Providing Services


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Main Service Provider - Municipalities
SSIPs - Small Scale Independent Providers
Non-Governmental Organizations (NGOs) and
Community-Based Organizations (CBOs)
PSP - Private Sector Participation



Municipalities are generally under an obligation to ensure the provision of public services, including water supply and sanitation, to their residents. Management of water supply and sanitation services is typically carried out within a dedicated municipal department, or at times through a separate water board

Tasks and Scope:
Municipalities are typically required to provide or arrange for the provision of water supply and sanitation services.

Strengths and Weaknesses:
Managing water supply and sanitation at the municipal level offers the potential of exploiting considerable economies of scale. Municipalities can also coordinate activities among various city departments—for example, bringing water and sanitation specialists together with those working in education to promote hygiene instruction in schools. Municipal providers, however, continually face legal, financial, political, and institutional constraints that make the provision of high-quality service—particularly to low-income households—challenging. For example, extending a piped network to low-income areas located beyond the official city limits may be prohibited by law. Political interference in personnel management may divert the attention of staff away from poor neighborhoods to those with more political influence. Pressure to keep service prices low, along with reduced transfers for public services, often creates a situation in which the municipality barely has enough funds to maintain the water and sanitation infrastructure it has, much less extend networks to unserved areas.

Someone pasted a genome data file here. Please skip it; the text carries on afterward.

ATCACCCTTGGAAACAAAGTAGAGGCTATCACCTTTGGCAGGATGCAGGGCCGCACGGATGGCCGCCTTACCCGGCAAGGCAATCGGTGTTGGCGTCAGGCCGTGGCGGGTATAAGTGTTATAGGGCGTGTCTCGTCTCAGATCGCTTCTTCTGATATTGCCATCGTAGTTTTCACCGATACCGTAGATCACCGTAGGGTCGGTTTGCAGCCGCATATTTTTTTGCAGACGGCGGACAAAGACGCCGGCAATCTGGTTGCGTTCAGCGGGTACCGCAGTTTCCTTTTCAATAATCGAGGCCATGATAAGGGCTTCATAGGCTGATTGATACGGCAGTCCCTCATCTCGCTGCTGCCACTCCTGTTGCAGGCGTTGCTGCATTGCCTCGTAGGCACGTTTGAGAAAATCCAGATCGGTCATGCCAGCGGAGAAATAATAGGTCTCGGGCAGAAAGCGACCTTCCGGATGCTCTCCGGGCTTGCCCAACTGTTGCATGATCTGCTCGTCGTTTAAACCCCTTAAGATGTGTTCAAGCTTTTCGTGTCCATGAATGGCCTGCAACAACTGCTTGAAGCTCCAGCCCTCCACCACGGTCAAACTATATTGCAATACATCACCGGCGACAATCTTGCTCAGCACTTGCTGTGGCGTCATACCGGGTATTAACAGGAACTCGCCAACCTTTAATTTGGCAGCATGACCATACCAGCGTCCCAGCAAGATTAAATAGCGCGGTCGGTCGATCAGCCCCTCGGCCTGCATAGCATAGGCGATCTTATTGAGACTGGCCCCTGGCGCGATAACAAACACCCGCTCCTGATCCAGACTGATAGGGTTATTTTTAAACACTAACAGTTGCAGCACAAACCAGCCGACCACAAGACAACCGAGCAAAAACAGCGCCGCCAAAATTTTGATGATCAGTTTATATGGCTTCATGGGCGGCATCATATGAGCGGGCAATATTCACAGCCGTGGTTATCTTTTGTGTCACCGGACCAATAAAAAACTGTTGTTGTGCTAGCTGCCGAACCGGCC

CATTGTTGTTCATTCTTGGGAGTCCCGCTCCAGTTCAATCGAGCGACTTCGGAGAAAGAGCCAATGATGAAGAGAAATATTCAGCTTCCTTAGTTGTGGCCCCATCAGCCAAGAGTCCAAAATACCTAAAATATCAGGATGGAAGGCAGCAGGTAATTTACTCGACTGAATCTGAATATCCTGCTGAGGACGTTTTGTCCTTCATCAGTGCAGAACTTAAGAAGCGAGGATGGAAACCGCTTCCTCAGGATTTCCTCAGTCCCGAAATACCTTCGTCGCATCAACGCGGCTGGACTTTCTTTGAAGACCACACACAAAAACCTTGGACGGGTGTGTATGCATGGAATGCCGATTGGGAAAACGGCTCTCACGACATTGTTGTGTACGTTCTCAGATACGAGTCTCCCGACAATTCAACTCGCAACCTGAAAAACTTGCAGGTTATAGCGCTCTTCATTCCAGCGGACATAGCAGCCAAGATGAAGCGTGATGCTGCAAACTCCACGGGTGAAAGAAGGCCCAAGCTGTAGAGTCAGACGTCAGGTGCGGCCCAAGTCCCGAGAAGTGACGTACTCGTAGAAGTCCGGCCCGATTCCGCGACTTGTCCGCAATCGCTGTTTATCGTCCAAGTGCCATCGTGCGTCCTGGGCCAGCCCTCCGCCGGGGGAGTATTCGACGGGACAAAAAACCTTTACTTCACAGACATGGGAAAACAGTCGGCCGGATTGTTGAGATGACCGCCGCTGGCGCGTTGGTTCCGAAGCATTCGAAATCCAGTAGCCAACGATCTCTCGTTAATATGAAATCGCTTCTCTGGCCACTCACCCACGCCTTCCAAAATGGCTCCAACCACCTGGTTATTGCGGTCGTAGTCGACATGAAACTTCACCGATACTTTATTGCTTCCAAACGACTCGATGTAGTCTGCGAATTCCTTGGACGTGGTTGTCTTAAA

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SSIPs - Small Scale Independent Providers

Small-scale Independent Providers are typically self-employed entrepreneurs who provide water supply and/or sanitation services to a segment of the municipal population.

Tasks and Scope:
SSIPs operate standpipes or kiosks, transport and sell water drawn from a variety of sources, or provide sanitation services such as latrine cleaning. Small-scale providers employ both simple technologies, such as delivering water in jerricans on carts and bicycles, to more sophisticated equipment such as emptying septic tanks with suction tanks.

Strengths and Weaknesses:
SSIPs invest their own resources in their business, which gives them a strong incentive to provide reliable, responsive services to customers. Small-scale providers often play a key role in low-income neighborhoods, where municipal networks do not reach, as well as in smaller towns, where municipalities have gradually withdrawn from the management of water supply and sanitation services. The cost of water supply from an SSIP is typically much higher than that supplied by a municipal network, even in competitive markets. Poor households who are unable or unwilling to invest in network services thus pay more per cubic meter than wealthier (connected) households. Most SSIPs are not formally registered enterprises; they generally do not pay taxes and are not regulated. Many researchers warn, however, that efforts to organize or regulate these providers may result in their going out of business, thus eliminating the most reliable source of water supply and/or sanitation services available to the poor.


  • Role of SSIPs (Link)
  • Potentials and Limits (pdf download available)
  • Publications (Link)
  • Example in Paraguay (Link)
  • Regulation and Reform: Presentation of the role of small-scale providers in developing countries, Clive Harris, 2001. (ppt download)